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R Helper Functions

If you do a lot of R programming, you probably have a list of R helper functions set aside in a script that you include on R startup or at the top of your code. In some cases helper functions add capabilities that aren’t otherwise available. In other cases, they replicate functionality that is available elsewhere without loading unnecessary components. Below I present two of my most frequently used data manipulation helper functions as examples.

Descriptives R Helpler Function

# Display some basic descriptives
descs <- function (x) {
  if(!hidetables) {
    if(length(unique(x))>30) {
      print("Summary results:")
      print(summary(x))
      print("")
      print("Number of categories is greater than 30, table not produced")
    } else {
      print("Summary results:")
      print(summary(x))
      print("")
      print("Table results:")
      print(table(x, useNA="always"))
    }
   
  } else {
    print("Tables are hidden")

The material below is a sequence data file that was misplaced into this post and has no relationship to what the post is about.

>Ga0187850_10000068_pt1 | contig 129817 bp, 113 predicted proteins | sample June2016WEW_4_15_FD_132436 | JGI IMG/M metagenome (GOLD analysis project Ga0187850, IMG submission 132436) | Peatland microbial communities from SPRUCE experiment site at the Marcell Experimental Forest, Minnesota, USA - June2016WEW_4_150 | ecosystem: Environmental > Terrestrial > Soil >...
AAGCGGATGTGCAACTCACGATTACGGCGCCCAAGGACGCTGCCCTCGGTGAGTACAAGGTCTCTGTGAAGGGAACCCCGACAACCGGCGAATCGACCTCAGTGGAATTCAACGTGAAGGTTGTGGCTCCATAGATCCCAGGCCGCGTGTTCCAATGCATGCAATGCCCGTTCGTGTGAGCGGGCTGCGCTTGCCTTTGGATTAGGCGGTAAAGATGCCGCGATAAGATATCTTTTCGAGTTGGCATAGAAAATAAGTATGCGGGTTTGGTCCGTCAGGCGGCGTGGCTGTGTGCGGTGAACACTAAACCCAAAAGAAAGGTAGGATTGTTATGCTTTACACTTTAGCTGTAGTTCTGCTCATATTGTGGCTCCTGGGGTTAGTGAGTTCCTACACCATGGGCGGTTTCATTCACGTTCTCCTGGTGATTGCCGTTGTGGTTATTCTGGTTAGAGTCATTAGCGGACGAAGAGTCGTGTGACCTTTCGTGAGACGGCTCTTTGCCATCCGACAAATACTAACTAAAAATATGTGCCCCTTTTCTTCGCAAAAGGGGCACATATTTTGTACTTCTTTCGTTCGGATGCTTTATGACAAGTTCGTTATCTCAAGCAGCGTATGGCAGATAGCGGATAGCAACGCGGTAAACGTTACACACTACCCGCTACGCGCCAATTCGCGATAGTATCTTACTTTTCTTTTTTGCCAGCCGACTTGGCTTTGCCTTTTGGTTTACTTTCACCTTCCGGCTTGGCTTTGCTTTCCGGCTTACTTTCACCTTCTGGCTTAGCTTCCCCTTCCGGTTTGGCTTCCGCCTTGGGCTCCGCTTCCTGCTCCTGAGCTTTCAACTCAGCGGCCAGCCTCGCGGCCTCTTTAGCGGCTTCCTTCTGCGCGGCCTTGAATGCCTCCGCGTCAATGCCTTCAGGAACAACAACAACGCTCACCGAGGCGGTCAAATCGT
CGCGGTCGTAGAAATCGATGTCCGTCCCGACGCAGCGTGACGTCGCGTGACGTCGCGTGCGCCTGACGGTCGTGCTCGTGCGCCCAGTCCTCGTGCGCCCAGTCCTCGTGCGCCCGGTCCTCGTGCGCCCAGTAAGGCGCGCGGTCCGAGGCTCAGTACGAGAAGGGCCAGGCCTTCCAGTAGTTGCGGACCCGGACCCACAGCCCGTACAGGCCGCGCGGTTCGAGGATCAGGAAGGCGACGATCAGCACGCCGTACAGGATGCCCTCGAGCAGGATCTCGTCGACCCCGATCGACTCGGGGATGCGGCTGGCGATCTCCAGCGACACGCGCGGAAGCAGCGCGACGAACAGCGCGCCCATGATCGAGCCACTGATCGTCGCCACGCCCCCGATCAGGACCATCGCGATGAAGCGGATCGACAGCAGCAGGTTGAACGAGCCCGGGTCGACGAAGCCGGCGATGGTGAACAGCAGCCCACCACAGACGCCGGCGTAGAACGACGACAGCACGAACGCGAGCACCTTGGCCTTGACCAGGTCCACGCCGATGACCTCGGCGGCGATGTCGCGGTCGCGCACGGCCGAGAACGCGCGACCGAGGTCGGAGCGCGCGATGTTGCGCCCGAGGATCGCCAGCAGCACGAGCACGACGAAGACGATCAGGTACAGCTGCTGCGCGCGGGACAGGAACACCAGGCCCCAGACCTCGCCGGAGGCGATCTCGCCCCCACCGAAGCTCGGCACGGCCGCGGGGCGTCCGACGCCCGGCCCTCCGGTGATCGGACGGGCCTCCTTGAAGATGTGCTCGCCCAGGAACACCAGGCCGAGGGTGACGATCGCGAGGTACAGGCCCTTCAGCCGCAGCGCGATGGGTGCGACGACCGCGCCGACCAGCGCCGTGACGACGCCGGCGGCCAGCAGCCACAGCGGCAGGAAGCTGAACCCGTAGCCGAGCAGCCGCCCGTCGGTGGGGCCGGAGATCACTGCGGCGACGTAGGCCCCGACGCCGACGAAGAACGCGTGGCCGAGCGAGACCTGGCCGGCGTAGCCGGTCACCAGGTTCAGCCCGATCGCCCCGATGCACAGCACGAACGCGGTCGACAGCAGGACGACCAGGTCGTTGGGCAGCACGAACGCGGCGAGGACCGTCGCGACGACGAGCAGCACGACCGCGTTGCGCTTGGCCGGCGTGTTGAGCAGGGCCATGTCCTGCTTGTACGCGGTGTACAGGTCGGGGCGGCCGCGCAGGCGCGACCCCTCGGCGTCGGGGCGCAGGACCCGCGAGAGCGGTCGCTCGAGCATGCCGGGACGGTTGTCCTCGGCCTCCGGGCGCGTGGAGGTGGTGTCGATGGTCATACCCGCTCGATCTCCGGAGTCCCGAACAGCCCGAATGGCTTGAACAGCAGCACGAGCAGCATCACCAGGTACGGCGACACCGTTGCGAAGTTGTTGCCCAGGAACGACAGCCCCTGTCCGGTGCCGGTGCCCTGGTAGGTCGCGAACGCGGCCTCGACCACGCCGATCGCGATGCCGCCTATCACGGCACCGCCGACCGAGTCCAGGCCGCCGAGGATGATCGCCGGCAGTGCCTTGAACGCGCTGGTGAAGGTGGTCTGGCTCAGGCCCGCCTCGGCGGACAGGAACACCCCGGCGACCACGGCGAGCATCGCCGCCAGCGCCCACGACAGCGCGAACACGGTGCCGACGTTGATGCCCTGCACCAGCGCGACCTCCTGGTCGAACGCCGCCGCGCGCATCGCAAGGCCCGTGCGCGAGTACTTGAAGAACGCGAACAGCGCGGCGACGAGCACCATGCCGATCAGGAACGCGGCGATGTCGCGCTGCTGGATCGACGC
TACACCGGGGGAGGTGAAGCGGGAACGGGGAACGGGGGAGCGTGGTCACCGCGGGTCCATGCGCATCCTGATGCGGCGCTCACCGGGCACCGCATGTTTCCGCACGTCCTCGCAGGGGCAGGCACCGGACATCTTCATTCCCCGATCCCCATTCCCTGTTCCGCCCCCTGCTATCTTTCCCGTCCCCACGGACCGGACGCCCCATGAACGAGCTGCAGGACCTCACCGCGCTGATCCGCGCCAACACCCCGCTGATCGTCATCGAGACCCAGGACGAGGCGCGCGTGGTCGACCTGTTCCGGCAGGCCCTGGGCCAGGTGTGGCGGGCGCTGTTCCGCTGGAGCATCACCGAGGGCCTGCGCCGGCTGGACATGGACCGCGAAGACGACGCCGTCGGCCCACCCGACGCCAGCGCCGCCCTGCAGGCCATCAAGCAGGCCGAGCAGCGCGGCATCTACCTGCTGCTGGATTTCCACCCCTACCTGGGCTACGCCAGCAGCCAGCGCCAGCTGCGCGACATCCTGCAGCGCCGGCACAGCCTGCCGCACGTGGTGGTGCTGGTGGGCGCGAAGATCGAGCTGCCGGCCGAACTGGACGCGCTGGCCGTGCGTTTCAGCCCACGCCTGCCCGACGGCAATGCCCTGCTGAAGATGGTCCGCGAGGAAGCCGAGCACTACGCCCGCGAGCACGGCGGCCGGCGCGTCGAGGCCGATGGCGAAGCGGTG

}
}


# Set hide tables to true to hide tables
hidetables <- FALSE

Dummy Variable R Helper Function

# Create dummy variables for each level of a categorical variable
createDummies <- function(x, df, keepNAs = TRUE) {
  for (i in seq(1, length(unique(df[, x])))) {
    if(keepNAs) {
      df[, paste(x,".", i, sep = "")] <- ifelse(df[, x] != i, 0, 1)
    } else {
      df[, paste(x,".", i, sep = "")] <- ifelse(df[, x] != i | is.na(df[, x]) , 0, 1)     
    }
  }
  df
}

The Descriptives R Helper Function produces a summary or table of the passed variable/object; it uses the number of unique values to determine whether to call just the summary() or summary() and table() functions. It also includes NAs by default in the tables (one of table()‘s biggest annoyances). Once the exploratory and data manipulation work is done, all output from this function can be suppressed by setting the hidetables object to TRUE.

The Dummy Variable R Helper Function creates indicator variables from all values of a variable. Based on experience, I avoid the factor object as much as possible and this approach allows me to quickly create indicators that can be used in any way I want.

If you don’t have a programming background or are just beginning with R, you might not have had time to realize the benefit of helper functions or identify the tasks you do repetitively, but it’s worthwhile to give the issue some consideration. Helper functions can be exceptionally useful for saving time on repetitive tasks or facilitating your work. They’re so useful in fact, that there is a special ProgrammingR event planned around helper functions coming soon. For the more experienced R programmers out there, make a mental note of the most useful helper functions you’ve written in the past. That list will come in handy in the near future!



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